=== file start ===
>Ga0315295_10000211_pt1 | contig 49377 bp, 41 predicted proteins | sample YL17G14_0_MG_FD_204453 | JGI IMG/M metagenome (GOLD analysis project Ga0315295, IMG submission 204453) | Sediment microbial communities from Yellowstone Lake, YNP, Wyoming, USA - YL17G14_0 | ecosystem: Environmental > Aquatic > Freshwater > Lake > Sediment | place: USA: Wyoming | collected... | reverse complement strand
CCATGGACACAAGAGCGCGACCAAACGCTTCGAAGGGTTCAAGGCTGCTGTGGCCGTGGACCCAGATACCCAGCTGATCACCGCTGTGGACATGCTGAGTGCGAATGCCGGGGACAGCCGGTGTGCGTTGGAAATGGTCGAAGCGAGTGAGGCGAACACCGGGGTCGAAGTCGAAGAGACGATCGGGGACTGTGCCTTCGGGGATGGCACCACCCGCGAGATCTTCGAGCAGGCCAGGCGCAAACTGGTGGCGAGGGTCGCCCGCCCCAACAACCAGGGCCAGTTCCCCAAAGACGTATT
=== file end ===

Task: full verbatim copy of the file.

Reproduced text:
>Ga0315295_10000211_pt1 | contig 49377 bp, 41 predicted proteins | sample YL17G14_0_MG_FD_204453 | JGI IMG/M metagenome (GOLD analysis project Ga0315295, IMG submission 204453) | Sediment microbial communities from Yellowstone Lake, YNP, Wyoming, USA - YL17G14_0 | ecosystem: Environmental > Aquatic > Freshwater > Lake > Sediment | place: USA: Wyoming | collected... | reverse complement strand
CCATGGACACAAGAGCGCGACCAAACGCTTCGAAGGGTTCAAGGCTGCTGTGGCCGTGGACCCAGATACCCAGCTGATCACCGCTGTGGACATGCTGAGTGCGAATGCCGGGGACAGCCGGTGTGCGTTGGAAATGGTCGAAGCGAGTGAGGCGAACACCGGGGTCGAAGTCGAAGAGACGATCGGGGACTGTGCCTTCGGGGATGGCACCACCCGCGAGATCTTCGAGCAGGCCAGGCGCAAACTGGTGGCGAGGGTCGCCCGCCCCAACAACCAGGGCCAGTTCCCCAAAGACGTATT